13.These draft Regulations propose new ecodesign and energy labelling requirements for certain energy-related products that are placed on the market in Great Britain (GB). This includes an update to existing ecodesign requirements to increase the minimum energy performance and resource efficiency standards for household washing machines/washer-dryers, dishwashers and refrigerators as well as electronic displays; new ecodesign requirements which, for the first time, set minimum energy performance and resource efficiency standards for welding equipment and commercial refrigerators; and new energy labelling requirements for commercial refrigerators.
14.The Department for Business, Energy and Industrial Strategy (BEIS) says that the proposals mirror EU regulations which the UK supported while a Member State and which continue to apply in Northern Ireland (NI) under the NI Protocol. According to BEIS, the changes protect the GB market from the risk of ‘dumping’ of less efficient products which do not meet the standards that apply in the EU/NI, and ensure that suppliers do not need to have two separate product lines for GB and the EU/NI respectively.
15.The Department also says that the changes avoid suppliers having to undertake two separate conformity assessments for their products. From 1 January 2022, the EU’s CE conformity mark will no longer be recognised in GB and manufacturers will have to declare the conformity of their products with the relevant GB legislation instead and use the new UKCA conformity mark. BEIS says that this instrument ensures that the testing of relevant products in GB will be done using the same test standards as in the EU/NI, removing “a significant cost burden” for manufacturers.
16.This draft affirmative instrument provides that the immigration services can take photographs (facial images) of foreign nationals who claim asylum, arrive at the border undocumented, are detained or granted bail under immigration powers, or are subject to removal and deportation. Photographs may also be taken of the dependants of individuals in these categories. The Regulations extend the period of retention for fingerprints from 10 to 15 years from either the date they are taken or from date of the person’s latest application. Biometric immigration documents may be in physical or digital form; these Regulations state that, where they differ, the information on the digital version takes precedence. The Regulations also enable access to the digital biometric immigration document to be cancelled where the holder’s leave has been varied, cancelled or invalidated.
17.The Home Office states that these Regulations build on the Statement of Intent that was provided to Parliament during the passage of the Immigration Act 2014, and are intended to support the development of a border and immigration system that is digital by default for all applicants.
18.This instrument provides for a seventh two-year extension of the provision that temporarily allows trial without jury for certain cases in Northern Ireland. Current provision will run out on 31 July 2021. The use of such courts is dependent on the Director of Public Prosecutions in Northern Ireland issuing a certificate stating that certain conditions, set out in the Justice and Security (Northern Ireland) Act 2007, are met, such as potential prejudice or witness intimidation. Concerns expressed in relation to previous renewal instruments have led to greater public consultation and to regular independent review of the operation of these provisions. Use of the provision remains low: the Explanatory Memorandum states that there were 14 non-jury trial cases in the Crown Court in 2019 (out of a total of 1,295). The Northern Ireland Office advises, however, that due to the recent increase in violence and paramilitary and sectarian intimidation, the option of trial without jury should remain available to the courts. Whilst acknowledging the reasons for trial without jury, we have concerns about their potential impact on trust in the judicial system and expect this option to be used only sparingly.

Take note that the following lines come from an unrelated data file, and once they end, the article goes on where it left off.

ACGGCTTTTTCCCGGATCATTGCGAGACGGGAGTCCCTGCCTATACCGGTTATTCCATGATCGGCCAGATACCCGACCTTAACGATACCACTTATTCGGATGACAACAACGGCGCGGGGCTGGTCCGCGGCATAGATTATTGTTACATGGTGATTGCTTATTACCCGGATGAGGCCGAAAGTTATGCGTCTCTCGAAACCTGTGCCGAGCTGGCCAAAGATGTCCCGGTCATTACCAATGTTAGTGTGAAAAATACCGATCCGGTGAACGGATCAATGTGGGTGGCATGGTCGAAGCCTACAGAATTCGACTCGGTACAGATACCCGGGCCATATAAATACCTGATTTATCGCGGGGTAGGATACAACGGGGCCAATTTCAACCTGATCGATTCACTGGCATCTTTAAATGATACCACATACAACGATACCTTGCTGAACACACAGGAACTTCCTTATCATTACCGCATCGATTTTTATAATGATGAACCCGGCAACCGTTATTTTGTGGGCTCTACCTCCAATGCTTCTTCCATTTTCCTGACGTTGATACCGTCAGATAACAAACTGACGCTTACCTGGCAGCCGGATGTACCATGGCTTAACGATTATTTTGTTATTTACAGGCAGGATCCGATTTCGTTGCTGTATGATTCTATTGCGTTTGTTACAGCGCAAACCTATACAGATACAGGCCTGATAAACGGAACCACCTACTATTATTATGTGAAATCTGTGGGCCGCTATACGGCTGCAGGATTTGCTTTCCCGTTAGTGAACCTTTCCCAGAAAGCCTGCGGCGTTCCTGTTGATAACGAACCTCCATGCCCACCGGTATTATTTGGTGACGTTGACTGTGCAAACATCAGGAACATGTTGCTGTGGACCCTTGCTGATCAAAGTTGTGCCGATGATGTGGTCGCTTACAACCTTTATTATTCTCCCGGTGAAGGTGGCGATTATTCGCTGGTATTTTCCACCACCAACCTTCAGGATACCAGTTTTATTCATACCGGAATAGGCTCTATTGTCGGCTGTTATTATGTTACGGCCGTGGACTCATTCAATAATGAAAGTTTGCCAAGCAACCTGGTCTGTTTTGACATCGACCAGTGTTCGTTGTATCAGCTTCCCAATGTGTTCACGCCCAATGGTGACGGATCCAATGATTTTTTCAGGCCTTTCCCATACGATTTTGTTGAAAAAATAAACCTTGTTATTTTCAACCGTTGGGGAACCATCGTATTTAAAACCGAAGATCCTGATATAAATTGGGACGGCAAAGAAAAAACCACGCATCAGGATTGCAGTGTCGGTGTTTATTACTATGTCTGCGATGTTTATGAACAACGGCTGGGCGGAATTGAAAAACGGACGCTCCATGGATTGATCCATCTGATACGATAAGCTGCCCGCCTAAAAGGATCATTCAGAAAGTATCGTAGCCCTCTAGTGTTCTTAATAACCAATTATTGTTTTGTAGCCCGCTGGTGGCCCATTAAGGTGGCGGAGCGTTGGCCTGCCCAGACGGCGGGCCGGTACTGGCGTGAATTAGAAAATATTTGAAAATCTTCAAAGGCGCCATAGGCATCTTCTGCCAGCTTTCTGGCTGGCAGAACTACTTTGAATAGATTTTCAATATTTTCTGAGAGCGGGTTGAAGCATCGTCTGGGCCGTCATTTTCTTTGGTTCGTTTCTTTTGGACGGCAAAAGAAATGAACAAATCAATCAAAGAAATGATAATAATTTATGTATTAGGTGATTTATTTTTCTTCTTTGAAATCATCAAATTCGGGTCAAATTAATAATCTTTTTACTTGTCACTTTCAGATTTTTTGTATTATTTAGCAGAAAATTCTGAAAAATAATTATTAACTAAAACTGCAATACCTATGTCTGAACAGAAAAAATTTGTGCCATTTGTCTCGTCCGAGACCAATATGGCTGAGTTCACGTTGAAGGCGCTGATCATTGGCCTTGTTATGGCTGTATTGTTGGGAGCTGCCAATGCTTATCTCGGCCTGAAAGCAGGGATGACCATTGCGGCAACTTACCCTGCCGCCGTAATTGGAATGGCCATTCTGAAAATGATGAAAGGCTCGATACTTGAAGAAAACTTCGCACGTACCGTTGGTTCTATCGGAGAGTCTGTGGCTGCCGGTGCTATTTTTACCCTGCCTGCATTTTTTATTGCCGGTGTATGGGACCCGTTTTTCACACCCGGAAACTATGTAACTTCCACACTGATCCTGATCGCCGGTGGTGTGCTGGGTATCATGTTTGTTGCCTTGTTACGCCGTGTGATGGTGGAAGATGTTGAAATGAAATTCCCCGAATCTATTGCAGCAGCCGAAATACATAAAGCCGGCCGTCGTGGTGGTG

19.This instrument proposes a new special administration regime for payment and electronic money institutions (pSAR). According to HM Treasury (HMT), the new regime will give insolvency practitioners an “expanded toolkit”, enabling them to keep an insolvent institution operational, with the aim of ensuring continuity for consumers and prioritising the return of their funds. The pSAR will be based on the existing Special Administration Regime for Investment Banks. HMT says while the use of cards, mobile phones and electronic wallets to make transactions has increased over recent years, the current insolvency process for payment and electronic money institutions is “suboptimal” for consumers, with some recent administration cases having taken years to resolve and customers having been left without access to their money for prolonged periods and having received reduced funds. The instrument also proposes to provide the Financial Conduct Authority (FCA) with specific powers to intervene and protect consumers in the event of an insolvency of a payment or electronic money institution, as it does for other FCA supervised firms. Separate regulations will be brought forward later this year to implement a set of rules for the new pSAR.
9 Home Office, Immigration Bill: Statement of Intent: [accessed 6 May 2021].